Anti-Racism Reading List - 2/10/20
Powerful articles worth sharing and discussing
Today's reading list is a mixed bag. In fact, as you'll see later, it's not just a reading list. So, let's get straight to it.
How to Dismantle White Supremacy
Author Barbara Smith proposes a plan to join up some of the current disparate initiatives and to take white supremacy apart from the ground up. I don't know if that's even possible, but there are some good ideas here.
"Currently, initiatives that focus on inequality in specific sectors like education, health care, and criminal justice are not aligned with one another, are seldom brought to scale so that they have maximum impact, and may not operate with the conscious goal of challenging white supremacy. The Hamer-Baker Plan would close these gaps and encourage integrated approaches."
Their Family Bought Land One Generation After Slavery. The Reels Brothers Spent Eight Years in Jail for Refusing to Leave It.
This is another story of how a Black family had to fight for land that was rightfully theirs. And they're not the only ones. It's an example of how systemic discrimination has stopped many Black families from acquiring the wealth or even financial stability that's rightfully theirs.
"Between 1910 and 1997, African Americans lost about 90% of their farmland. This problem is a major contributor to America’s racial wealth gap; the median wealth among black families is about a tenth that of white families."
This Is Us Star Lonnie Chavis, 12, Shares His Experiences with Racism: 'America Needs to Change'
It's heartbreaking to think that a 12-year-old boy already fears for his life, and the lives of his parents and siblings, but that is where we are. This is a heartfelt response to the murder of George Floyd, and it makes for an emotional read. Some quotes include:
"Can you imagine someone thinking you are a thief just because of the color of your skin? I can…
Can you imagine it being normal to start recording with your cellphone as soon as your mother is pulled over for a traffic stop? I can…
Can you imagine holding on to your three little brothers while thinking that you are all going to be orphans? I can."
Found on Facebook
I have mixed feelings about Facebook (well, maybe not that mixed, lol), but it has allowed me to discover some content worth reading that I haven't seen anywhere else. For example, this post from Mercy Morganfield shows how word associations can reinforce bias. And this post from Smiley Sinclair provides some viewing suggestions if you want to learn more about the Black experience. These aren’t always easy watching, but they’re certainly educational.
To wrap things up, I've come across a few tools while I've been browsing. Here are three worth looking at.
Racism Scale - This is a tool to help us identify where we fall in relation to bias. I don't have much to say about it, but perhaps it's something worth sharing with others in your network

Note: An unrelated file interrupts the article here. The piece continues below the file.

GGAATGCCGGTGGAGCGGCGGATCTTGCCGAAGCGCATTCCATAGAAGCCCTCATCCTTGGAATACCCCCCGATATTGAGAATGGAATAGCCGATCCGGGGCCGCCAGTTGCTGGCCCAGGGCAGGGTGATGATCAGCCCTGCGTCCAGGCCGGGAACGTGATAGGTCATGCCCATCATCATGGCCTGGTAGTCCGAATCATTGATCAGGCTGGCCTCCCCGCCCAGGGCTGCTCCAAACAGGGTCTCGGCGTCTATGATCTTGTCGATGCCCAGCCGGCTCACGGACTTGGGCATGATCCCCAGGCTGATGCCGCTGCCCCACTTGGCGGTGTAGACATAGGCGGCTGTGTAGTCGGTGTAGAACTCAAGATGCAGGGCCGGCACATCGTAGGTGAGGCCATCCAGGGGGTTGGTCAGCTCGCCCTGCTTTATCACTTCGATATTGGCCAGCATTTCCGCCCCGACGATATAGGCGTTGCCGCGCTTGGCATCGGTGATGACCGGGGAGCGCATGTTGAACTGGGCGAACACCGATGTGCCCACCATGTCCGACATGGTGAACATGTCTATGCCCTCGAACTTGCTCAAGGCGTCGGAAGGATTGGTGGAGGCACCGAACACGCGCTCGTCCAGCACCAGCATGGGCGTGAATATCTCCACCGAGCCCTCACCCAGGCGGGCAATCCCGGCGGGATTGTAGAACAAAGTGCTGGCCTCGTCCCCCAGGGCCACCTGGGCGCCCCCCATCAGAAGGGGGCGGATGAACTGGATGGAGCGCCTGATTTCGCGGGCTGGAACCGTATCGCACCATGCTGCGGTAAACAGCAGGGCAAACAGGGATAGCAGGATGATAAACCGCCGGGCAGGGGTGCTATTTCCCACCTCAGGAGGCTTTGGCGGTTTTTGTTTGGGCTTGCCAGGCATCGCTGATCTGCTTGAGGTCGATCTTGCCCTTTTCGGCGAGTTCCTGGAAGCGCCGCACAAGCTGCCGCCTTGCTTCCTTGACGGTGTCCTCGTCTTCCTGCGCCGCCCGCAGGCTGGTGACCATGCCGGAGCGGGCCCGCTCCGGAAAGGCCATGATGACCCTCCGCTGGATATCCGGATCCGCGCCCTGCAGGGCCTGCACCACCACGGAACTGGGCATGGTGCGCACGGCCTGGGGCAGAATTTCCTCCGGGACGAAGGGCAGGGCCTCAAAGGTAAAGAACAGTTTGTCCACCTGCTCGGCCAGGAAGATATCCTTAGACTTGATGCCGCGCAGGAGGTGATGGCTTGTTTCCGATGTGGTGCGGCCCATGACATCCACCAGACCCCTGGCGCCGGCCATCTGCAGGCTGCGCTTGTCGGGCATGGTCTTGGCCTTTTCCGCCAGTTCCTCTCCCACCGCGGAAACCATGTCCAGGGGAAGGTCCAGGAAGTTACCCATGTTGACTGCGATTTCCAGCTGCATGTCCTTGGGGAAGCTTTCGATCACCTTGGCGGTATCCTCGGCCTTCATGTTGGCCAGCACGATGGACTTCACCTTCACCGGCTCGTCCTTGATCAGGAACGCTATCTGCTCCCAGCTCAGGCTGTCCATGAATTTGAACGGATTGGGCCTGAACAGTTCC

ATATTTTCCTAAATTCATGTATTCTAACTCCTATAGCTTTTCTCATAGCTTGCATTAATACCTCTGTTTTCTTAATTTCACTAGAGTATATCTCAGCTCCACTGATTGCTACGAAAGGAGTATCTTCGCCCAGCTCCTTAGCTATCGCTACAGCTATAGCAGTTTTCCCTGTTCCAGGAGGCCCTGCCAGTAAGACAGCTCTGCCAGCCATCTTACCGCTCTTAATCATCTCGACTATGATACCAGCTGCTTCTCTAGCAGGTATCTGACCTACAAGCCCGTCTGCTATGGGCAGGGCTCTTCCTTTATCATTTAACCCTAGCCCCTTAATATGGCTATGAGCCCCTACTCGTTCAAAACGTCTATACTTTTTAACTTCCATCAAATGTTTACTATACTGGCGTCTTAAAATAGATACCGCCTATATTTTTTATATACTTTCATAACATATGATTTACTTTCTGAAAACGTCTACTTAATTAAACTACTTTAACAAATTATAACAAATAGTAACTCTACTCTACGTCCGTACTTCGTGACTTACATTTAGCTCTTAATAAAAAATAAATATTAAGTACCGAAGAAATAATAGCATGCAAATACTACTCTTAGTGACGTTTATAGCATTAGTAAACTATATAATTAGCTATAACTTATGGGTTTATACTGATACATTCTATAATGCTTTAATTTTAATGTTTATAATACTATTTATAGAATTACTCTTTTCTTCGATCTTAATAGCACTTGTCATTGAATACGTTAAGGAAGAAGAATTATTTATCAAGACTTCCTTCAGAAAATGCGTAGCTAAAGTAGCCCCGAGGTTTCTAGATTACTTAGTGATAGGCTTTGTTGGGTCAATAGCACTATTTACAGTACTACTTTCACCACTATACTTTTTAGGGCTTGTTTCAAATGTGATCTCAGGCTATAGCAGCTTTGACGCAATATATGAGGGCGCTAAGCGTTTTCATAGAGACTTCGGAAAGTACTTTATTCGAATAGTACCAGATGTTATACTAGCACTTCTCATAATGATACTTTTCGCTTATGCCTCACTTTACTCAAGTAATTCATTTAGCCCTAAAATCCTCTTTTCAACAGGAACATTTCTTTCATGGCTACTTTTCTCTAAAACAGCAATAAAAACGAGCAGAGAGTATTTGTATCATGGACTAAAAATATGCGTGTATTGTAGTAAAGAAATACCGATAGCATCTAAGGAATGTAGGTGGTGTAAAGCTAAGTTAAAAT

Antiracist Style Indicator - where are you when it comes to fighting racism?
Privilege Checklist - check your privilege
Recommended Follow: Gloria Atanmo
Finally, if you're looking for someone with accessible resources on anti-racism, check out Gloria Atanmo. She's got a bunch of Instagram galleries (also available on LinkedIn and Facebook) covering the answers to some questions you may have wanted to ask. I'll share one example below.
Take it down, it’s so counterproductive!
Say their name!
Why didn’t you include Breonna Taylor!
Speak up on behalf of Black people!
Not that loud, too much savior complex!
Love saves everyone!
Except racists, they can go to hell!
Lawwwwwd. So. Many. Stances. Even I'm overwhelmed by them.
Here’s the deal.
So you mass-followed 100 new Black people who are telling you to do a dozen different things and now you’re just like, who do I listen to when they're all saying different things?
First, I urge you to pace yourselves, then try to hone in on the voices you resonate with the most.
Think of music, for example.
You can follow dozens of artists in the same genre, but maybe there’s one you turn on to pump you up during a workout, and another you go to that soothes your mind.
Our voices will trigger different emotions, and I encourage you to have a healthy mix of all of them during this revolution.
On this page, you’ll find me at the intersection of thought-provoking and sassy.
I’ll challenge you to do better, but I’ll say it with love (and a couple finger snaps, lol) 💁🏾♀️ Because that’s who I am.
I’m not going to change my voice because of what’s goin on, and to my fellow Black brothers and sisters, I encourage you not to change yours either.
We’re united by our Blackness, but there are tens of millions of perspectives.
I've always said, I speak WITH the Black community, not FOR them.
Black people have survived generational trauma, overt racism at work, heavy discrimination, police brutality, and more.
So when I see Sis going AWF and calling people out, I get it.
That’s a lifetime of hurt, pain, and silencing.
Let her air that out, and don’t confuse their rage as them being mean or aggressive, because some of us have been biting our tongues for decades.
And we’re done.
So allies, hold space.
Some days our exhaustion will take center stage and our emotions will be raw.
But just so we're crystal, we do not apologize for it 🤸🏾♀️
Well, that's it for this week. I think you’ll agree that there’s plenty to digest. :)
If you missed previous editions of the reading list, check them out below:
As always, I welcome your comments.
Thanks for reading and supporting.
Until next time,
Sharon Hurley Hall
Whew! That was a lot to digest. As a former real estate agent, I was distressed to read such a concrete example of adverse possession. (I guess the teacher didn't have any war stories!) I'm going to need a database to store the exponentially increasing links. :)
Those tools were very useful; glad you shared them.